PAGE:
EXCLUSIVE: Paris & Souls Of Mischief’s Phesto Among Bay Area Hip Hop Archives’ First Class

Bay Area Hip-Hop artist Jahi, his company Microphone Mechanics and The African American Museum and Library at Oakland (AAMLO) have established the first Bay Area Hip Hop Archives at the AAMLO.

Bay Area Hip-Hop artist Jahi, his company Microphone Mechanics and The African American Museum and Library at Oakland (AAMLO) have established the first Bay Area Hip Hop Archives at the AAMLO. The launch takes places on Friday (February 3) from noon to 2pm PST at 659 14th Street in Oakland.

The Bay Area Hip Hop Archives chronicles local artists, culture keepers, activists and educators who’ve made significant contributions Bay Area Hip-Hop. The collections will include previously unheard sound recordings, interviews, research notes, photographs and negatives, playbills, posters, maps, booking contracts, business records, tour routes and other memorabilia.

“This has been an idea brewing for the last few years after talking to so many Bay Area artists, activists and educators in the Bay who are often overlooked, minimized or unseen after the ‘headliners’ of the Bay are mentioned,” Jahi tells AllHipHop. “While on a Hip Hop Alliance call, Chuck D, KRS-One and Kurtis Blow posted the question: ‘What can we do for Hip Hop?’ This became my clear answer, as it speaks to community and legacy.”

Among the inaugural class are Bay Area legends Paris, Souls of Mischief’s Phesto, the late Pam The Funkstress, Digital Underground’s Mystic, DJ D Sharp, Davey D and Suga T.

“Jahi and AAMLO are doing the vital job of archiving culturally relevant Hip-Hop, work necessary to preserve our art’s history and legacy in our voices, while also giving a platform to underrepresented perspectives in the genre,” Paris says. “As a foundational Hip-Hop artist from Frisco who has consistently produced art germane to the Black condition, I’m honored to be a part of the archive’s inaugural class. I look forward to doing my part to amplify the archive’s footprint and awareness.”

The first Hip-Hop artifact is Pam The Funkstress’ original DJ set-up, which will be on display for Black History Month. Pam, who passed away in 2017 following surgery for an unknown medical condition, gained national recognition for her turntable techniques as a vital component of The Coup. But, as Jahi, explains, that’s just the beginning.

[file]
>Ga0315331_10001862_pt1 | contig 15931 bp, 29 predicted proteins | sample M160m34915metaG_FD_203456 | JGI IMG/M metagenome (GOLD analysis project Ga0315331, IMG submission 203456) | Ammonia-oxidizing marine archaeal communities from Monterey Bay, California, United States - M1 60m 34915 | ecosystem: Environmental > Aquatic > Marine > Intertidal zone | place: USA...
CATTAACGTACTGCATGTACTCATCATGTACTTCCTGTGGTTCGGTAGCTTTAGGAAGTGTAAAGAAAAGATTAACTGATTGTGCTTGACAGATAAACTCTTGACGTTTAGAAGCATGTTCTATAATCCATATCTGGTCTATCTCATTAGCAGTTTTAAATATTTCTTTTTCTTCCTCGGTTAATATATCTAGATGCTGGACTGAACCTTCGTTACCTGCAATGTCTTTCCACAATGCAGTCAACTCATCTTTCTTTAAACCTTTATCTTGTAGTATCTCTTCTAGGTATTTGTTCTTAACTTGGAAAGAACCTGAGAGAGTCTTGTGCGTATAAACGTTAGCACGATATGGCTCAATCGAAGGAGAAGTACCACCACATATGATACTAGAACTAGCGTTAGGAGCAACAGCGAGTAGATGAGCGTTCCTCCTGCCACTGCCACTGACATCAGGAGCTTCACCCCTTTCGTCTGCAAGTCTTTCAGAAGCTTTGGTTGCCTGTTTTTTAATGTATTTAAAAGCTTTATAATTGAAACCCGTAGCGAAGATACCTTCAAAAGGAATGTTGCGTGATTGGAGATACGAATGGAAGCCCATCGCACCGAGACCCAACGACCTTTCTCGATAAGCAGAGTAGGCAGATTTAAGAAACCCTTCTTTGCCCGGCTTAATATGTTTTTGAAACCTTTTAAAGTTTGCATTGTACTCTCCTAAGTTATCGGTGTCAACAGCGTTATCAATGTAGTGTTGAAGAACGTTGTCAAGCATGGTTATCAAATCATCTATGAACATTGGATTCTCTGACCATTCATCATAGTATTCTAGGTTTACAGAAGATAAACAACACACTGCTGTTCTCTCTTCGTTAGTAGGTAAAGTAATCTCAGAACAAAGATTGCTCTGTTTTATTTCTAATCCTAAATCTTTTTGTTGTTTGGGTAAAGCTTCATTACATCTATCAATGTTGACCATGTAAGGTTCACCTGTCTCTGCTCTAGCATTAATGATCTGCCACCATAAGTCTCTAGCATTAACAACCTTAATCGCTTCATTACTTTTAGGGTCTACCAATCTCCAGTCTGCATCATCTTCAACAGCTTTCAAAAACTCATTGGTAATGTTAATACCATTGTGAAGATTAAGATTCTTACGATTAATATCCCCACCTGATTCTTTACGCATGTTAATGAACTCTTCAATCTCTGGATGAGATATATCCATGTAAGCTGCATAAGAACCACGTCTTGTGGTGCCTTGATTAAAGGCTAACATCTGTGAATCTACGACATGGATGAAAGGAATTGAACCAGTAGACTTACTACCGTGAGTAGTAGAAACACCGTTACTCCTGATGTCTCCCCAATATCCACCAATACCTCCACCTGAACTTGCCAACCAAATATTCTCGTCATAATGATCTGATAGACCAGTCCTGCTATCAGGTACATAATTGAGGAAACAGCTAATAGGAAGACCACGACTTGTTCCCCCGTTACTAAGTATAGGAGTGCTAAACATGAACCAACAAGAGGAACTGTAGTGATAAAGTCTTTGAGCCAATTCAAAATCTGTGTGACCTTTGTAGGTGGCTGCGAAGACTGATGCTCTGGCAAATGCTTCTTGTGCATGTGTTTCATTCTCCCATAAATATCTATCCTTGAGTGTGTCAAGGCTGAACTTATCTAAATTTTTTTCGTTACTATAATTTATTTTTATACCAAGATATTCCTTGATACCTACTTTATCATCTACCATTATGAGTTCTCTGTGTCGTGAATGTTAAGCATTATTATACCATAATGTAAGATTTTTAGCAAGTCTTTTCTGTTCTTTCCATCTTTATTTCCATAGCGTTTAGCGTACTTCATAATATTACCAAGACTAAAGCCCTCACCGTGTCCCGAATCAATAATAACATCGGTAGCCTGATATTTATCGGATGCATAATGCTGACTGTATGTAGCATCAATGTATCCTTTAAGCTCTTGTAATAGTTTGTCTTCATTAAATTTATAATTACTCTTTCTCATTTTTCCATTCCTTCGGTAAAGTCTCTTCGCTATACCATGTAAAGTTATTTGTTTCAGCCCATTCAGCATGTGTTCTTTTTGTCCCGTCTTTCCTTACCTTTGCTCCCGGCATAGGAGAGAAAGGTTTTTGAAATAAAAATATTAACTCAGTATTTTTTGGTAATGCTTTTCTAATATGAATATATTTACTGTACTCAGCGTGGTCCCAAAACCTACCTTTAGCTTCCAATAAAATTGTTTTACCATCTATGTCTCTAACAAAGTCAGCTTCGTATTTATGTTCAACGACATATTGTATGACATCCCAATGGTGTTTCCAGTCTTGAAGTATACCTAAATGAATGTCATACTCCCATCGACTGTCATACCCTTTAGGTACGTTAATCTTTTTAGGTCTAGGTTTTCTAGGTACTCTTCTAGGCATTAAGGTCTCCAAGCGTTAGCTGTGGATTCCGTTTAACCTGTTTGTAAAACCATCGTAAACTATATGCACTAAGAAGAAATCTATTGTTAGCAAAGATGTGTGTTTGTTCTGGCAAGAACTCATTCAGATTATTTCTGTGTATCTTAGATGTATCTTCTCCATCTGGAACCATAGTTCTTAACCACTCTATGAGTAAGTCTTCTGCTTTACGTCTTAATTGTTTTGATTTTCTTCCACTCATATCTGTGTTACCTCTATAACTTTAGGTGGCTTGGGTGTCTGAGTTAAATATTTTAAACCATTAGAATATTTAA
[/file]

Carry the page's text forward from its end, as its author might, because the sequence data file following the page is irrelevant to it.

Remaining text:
“I can tell you that many of our culture keepers in the Bay have done an excellent job preserving their artifacts,” he says. “So it will be a comprehensive and immersive experience that has never been done before at the African American Museum and Library at Oakland, the only Black museum we have in Oakland. I can also tell you that Davey D has some things that will surely blow folks minds, and we are working to acquire all the tapes to Home Turf, a Bay Area Hip-Hop show hosted by Dominique DiPrima in the last ’80s early ’90s. There’s some classic footage there.

“I’m working to archive all the great strutters, poppers, lockers and boogaloo dancers of the Bay who originated a style of dancing that’s used all over the world, I’m working with KQED and their ‘That’s My Word Series’ to archive some of the artists they feature as well. It will be a cross section of blue collar Hip-Hop practitioners with headliners, names everyone knows. And, we want to include the Hip-Hop activists who’ve helped to shape the movement of the Bay.”

The Bay Area Hip Hop Archives launch just happens to fall in the same year as the 50th anniversary of Hip-Hop, something not lost on Jahi.

“We are planting our flag in the Bay Area for the 50th Anniversary as a sign of unity and activity,” Jahi adds. “We are bringing the Hip-Hop community together, and from the origins of our culture until now, that has always been important. So we are saying here in the Bay to the global Hip-Hop community, this is one of our many contributions as we recognize the 50th Anniversary and salute Cindy Campbell and DJ Kool Herc while we lift up culture keepers and heroes and she-roes right here in Northern California.”

Each artist who does a special collection at the AAMLO will share their Hip-Hop timeline, influences, important moments of their legacy and then connect artifacts to their collection.

“It will stay forever fresh because most of the world has never seen collections of this nature,” Jahi concludes. “The stories, significance of Bay Area Hip Hop is multi-layered, complex and innovative at its roots.”

Find more information here.